Cooperative activity among faculty should be as carefully structured as is cooperative interactions among students in classrooms (Johnson et al., 1991b). Johnson and colleagues provide many practical suggestions for what they term "Collegial Support Groups," suggesting that three key activities are particularly important. First, collegial support groups offer frequent, and regular professional discussions about student learning. Second, they allow for the discussion, planning, and development of curriculum materials. And, third, they provide ways for instructors to teach together and/or to observe each other teach. These authors also discuss how such a group can provide support and leadership in implementing cooperative learning strategies in one’s classes, an experience that can be challenging and difficult for many instructors used to teaching in more traditional, teacher-centered formats.

Based on her experience at Kansas State, Rumsey (1998) offers some practical tips for forming and using a cooperative teaching group to promote instructional change: These include creating an agreed upon structure, being clear and realistic about expectations of group members, being flexible and creative while at the same time, being organized, and offering support and guidance in a structured environment. Weekly teaching meetings help greatly in this regard.

We think that there are many ways to start such a group. For example, a faculty member may start a group by requiring that graduate teaching assistants participate. It is also possible to start such a group with faculty colleagues and invite interested students to join. It helps to have one person who is willing to schedule and run the meetings and coordinate the group, although tasks can often be divided among, and selected by, group members. We encourage members of the group to observe each other’s classes to see how the same lesson can be taught. It is very illuminating to then compare the different outcomes of the same lesson taught by two different instructors in two different settings.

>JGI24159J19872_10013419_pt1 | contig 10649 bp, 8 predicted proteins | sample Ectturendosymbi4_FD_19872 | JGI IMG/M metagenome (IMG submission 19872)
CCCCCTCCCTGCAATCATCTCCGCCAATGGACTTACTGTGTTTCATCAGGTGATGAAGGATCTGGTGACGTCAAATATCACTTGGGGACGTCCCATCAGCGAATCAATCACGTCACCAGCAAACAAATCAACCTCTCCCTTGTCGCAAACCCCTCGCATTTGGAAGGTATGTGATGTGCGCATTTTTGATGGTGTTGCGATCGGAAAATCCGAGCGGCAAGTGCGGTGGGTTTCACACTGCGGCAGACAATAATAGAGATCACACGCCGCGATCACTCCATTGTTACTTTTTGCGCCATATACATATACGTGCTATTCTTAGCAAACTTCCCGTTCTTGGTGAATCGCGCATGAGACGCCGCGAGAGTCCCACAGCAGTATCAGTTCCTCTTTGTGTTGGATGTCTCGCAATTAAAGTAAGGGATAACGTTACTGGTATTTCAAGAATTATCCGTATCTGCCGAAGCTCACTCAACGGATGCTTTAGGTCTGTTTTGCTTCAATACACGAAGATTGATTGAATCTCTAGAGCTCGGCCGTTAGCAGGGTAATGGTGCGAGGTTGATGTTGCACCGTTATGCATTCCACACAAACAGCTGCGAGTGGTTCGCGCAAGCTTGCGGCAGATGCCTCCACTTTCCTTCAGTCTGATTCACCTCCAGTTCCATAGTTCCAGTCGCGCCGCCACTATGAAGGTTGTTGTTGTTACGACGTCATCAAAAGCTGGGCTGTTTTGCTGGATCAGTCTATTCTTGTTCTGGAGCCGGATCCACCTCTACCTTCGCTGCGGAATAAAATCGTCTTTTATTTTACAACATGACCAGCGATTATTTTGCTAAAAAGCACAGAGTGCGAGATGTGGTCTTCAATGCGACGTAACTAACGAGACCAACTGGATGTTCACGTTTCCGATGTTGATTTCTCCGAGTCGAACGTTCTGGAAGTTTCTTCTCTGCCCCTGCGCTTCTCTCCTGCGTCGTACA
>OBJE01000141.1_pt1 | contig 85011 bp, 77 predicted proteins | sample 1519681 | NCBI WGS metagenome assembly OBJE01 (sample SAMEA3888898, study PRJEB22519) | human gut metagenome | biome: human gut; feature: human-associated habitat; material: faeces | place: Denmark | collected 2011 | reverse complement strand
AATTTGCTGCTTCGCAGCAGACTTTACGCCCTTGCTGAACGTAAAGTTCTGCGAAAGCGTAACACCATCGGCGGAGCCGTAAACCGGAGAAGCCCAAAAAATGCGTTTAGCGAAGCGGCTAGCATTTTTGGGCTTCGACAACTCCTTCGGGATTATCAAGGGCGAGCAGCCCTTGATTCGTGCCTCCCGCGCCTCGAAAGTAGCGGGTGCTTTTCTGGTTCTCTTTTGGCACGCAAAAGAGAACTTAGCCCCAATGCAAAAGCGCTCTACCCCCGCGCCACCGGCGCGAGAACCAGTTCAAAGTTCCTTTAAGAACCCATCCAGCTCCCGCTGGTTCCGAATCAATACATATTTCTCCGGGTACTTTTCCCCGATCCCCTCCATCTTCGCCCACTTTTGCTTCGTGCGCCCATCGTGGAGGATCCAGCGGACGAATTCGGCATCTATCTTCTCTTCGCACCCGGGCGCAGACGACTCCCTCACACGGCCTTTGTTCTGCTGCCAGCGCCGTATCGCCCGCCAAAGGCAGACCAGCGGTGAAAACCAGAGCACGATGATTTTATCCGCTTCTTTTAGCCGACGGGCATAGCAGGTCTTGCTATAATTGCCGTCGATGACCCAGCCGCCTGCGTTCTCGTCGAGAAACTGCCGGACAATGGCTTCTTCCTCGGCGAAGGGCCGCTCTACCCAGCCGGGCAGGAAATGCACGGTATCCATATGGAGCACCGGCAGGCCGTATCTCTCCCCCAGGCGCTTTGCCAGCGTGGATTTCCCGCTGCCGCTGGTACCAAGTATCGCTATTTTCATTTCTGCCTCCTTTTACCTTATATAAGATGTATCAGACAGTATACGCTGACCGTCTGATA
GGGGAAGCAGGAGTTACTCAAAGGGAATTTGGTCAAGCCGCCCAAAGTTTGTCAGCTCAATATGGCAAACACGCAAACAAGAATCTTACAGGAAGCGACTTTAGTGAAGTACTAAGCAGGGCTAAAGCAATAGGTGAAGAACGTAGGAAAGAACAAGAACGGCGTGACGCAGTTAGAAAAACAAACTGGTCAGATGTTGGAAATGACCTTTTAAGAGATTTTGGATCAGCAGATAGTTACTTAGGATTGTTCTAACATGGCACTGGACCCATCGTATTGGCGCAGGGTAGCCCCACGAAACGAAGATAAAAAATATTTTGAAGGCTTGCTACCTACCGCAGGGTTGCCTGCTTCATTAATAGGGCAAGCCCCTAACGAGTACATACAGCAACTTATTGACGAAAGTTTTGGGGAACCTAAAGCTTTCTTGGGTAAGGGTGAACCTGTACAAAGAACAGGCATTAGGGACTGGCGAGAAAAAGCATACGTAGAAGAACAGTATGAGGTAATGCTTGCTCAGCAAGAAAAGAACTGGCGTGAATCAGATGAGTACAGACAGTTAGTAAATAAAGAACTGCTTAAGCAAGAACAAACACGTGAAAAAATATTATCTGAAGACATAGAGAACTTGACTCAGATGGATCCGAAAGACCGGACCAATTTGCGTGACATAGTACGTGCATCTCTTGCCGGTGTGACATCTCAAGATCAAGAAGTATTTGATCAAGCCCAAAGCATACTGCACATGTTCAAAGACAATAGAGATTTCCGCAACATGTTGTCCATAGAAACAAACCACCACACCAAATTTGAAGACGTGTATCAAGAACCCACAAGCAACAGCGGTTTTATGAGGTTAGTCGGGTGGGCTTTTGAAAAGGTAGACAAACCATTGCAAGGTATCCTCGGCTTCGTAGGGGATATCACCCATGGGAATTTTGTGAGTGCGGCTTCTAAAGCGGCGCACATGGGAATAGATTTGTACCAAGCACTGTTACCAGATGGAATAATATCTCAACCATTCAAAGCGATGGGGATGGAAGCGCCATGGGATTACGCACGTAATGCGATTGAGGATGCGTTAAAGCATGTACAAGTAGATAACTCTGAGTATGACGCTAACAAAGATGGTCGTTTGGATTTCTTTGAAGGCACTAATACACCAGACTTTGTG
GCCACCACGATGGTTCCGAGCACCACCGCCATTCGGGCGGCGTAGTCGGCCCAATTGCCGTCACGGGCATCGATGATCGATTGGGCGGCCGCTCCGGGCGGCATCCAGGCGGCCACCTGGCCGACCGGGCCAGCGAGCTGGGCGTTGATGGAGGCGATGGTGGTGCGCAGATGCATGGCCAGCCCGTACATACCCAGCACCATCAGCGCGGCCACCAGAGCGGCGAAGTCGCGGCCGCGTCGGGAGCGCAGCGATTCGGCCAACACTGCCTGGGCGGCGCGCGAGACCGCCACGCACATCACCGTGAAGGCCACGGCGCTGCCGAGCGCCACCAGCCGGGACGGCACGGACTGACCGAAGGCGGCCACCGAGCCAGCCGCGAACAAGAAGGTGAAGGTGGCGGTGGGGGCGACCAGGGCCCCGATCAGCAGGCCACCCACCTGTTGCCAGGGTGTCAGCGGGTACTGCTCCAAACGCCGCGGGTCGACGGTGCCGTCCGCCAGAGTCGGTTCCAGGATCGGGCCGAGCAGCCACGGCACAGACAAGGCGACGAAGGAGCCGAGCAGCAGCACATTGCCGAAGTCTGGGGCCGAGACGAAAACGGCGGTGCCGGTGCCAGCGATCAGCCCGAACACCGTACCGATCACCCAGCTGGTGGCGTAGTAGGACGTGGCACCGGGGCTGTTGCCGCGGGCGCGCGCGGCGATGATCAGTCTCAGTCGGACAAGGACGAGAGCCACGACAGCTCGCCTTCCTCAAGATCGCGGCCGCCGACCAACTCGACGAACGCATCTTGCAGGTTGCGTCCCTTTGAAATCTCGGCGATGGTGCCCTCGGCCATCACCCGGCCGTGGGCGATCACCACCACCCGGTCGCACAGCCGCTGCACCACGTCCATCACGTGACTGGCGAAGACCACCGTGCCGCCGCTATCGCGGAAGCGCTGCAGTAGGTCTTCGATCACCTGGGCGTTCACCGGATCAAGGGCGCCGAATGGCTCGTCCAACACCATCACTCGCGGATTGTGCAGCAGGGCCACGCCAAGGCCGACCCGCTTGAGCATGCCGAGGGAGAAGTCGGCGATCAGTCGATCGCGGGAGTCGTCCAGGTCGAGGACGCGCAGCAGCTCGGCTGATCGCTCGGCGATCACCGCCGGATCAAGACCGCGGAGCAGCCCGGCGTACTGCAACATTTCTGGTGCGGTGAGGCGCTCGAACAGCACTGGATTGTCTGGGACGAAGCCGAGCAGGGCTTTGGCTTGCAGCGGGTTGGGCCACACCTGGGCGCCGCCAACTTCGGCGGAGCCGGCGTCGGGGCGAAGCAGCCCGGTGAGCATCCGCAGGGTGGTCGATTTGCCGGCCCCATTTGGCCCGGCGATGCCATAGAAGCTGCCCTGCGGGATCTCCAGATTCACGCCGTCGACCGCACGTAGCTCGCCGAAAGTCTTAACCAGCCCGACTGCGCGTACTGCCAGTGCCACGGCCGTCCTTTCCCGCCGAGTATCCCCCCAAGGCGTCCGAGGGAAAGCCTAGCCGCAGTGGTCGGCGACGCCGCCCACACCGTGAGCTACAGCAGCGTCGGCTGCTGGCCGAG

To summarize, despite there being little written about collaborative teaching of statistics, the general literature on teaching and learning supports these practices (see, for example, "communities of practice" (see footnote) by Lave and Wenger (1991) and Garfield and Ben-Zvi (in press)). We strongly encourage more publications of this topic along with research studies on the use of collaborative teaching in statistics.

The social psychologist Kurt Lewin is credited with saying that "the way to change individuals is by changing groups" (D. Johnson, personal communication, December 14, 2006). Johnson, an international expert on cooperation, sees collaborative teaching groups as a method to engender real and sustained changes in teaching. He also suggested that such a group can serve as a way for novice teachers to become aware of and comfortable using approaches to teaching that are different than their own training. Consider a new PhD in statistics who has only experienced traditional methods of teaching and is now at an institution where active learning is encouraged. Never having experienced active learning, this person may be reluctant to try something other than lectures. A collaborative teaching group can help the new teacher by sharing experiences, inviting the person to see their classes, and providing guidance and support. By working collaboratively, statistics educators can also help lead and support each other in moving to a more student-centered instruction. To this end, we end this paper with a plea for statistics educators to build on the collaborative foundations of statistical work by trying one or more of these methods in the coming year.

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Cary J. Roseth, PhD

Michigan State University

513C Erickson Hall

East Lansing, MI 48824-1034

U.S.A.

croseth@msu.edu

Joan B. Garfield, PhD

University of Minnesota

315 Burton Hall, 178 Pillsbury Drive SE

Minneapolis, MN, 55455-0208

jbg@umn.edu

Dani Ben-Zvi, PhD

University of Haifa

Mt. Carmel

Haifa, Israel

dbenzvi@univ.haifa.ac.il